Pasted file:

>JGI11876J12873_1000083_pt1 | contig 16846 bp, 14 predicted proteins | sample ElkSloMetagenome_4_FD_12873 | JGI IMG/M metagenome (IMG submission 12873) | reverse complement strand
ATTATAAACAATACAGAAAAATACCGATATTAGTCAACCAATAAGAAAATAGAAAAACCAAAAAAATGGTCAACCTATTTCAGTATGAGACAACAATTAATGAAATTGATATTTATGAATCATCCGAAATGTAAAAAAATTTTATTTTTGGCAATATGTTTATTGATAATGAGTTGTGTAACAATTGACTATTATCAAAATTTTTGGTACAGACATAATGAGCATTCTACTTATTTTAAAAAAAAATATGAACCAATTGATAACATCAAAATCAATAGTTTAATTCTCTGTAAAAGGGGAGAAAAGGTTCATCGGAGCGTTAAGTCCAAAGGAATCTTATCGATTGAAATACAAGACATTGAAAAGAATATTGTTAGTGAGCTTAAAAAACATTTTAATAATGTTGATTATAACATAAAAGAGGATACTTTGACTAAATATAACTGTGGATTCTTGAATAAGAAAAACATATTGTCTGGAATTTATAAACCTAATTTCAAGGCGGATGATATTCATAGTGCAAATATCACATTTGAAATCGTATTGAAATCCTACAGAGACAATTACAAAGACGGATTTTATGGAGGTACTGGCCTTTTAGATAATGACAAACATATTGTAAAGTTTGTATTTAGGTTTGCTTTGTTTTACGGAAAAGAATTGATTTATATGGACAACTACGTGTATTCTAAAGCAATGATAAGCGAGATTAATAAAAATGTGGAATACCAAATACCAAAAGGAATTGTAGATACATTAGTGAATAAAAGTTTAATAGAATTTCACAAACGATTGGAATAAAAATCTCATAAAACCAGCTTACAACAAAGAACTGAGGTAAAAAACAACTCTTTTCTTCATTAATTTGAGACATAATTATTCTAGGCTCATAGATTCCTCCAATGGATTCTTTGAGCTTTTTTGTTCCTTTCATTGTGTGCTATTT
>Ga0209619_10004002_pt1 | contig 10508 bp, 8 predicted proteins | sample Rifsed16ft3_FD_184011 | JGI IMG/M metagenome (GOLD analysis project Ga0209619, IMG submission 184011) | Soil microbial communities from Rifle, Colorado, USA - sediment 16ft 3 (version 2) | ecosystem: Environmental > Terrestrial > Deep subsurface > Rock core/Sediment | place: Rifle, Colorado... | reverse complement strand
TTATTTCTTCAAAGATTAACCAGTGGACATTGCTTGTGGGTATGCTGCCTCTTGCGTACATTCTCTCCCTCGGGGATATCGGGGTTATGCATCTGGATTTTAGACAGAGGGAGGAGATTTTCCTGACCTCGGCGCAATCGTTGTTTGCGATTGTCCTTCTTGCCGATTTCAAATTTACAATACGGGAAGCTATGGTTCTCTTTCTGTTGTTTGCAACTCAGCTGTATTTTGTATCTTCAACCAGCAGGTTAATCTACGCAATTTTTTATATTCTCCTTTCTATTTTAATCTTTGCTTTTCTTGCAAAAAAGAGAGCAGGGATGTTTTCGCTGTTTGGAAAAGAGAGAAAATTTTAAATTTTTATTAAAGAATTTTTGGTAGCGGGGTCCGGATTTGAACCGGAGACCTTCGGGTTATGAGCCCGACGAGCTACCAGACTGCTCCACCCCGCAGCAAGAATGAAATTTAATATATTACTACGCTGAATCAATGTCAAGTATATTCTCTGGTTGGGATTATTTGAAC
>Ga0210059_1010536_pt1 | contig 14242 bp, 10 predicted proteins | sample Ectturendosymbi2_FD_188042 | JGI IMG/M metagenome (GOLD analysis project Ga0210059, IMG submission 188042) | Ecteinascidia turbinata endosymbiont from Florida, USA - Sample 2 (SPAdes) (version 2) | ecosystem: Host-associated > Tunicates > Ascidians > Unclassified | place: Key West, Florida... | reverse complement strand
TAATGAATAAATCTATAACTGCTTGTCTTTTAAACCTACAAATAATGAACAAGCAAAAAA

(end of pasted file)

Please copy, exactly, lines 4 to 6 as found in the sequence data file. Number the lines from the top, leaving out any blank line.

TTATTTCTTCAAAGATTAACCAGTGGACATTGCTTGTGGGTATGCTGCCTCTTGCGTACATTCTCTCCCTCGGGGATATCGGGGTTATGCATCTGGATTTTAGACAGAGGGAGGAGATTTTCCTGACCTCGGCGCAATCGTTGTTTGCGATTGTCCTTCTTGCCGATTTCAAATTTACAATACGGGAAGCTATGGTTCTCTTTCTGTTGTTTGCAACTCAGCTGTATTTTGTATCTTCAACCAGCAGGTTAATCTACGCAATTTTTTATATTCTCCTTTCTATTTTAATCTTTGCTTTTCTTGCAAAAAAGAGAGCAGGGATGTTTTCGCTGTTTGGAAAAGAGAGAAAATTTTAAATTTTTATTAAAGAATTTTTGGTAGCGGGGTCCGGATTTGAACCGGAGACCTTCGGGTTATGAGCCCGACGAGCTACCAGACTGCTCCACCCCGCAGCAAGAATGAAATTTAATATATTACTACGCTGAATCAATGTCAAGTATATTCTCTGGTTGGGATTATTTGAAC
>Ga0210059_1010536_pt1 | contig 14242 bp, 10 predicted proteins | sample Ectturendosymbi2_FD_188042 | JGI IMG/M metagenome (GOLD analysis project Ga0210059, IMG submission 188042) | Ecteinascidia turbinata endosymbiont from Florida, USA - Sample 2 (SPAdes) (version 2) | ecosystem: Host-associated > Tunicates > Ascidians > Unclassified | place: Key West, Florida... | reverse complement strand
TAATGAATAAATCTATAACTGCTTGTCTTTTAAACCTACAAATAATGAACAAGCAAAAAA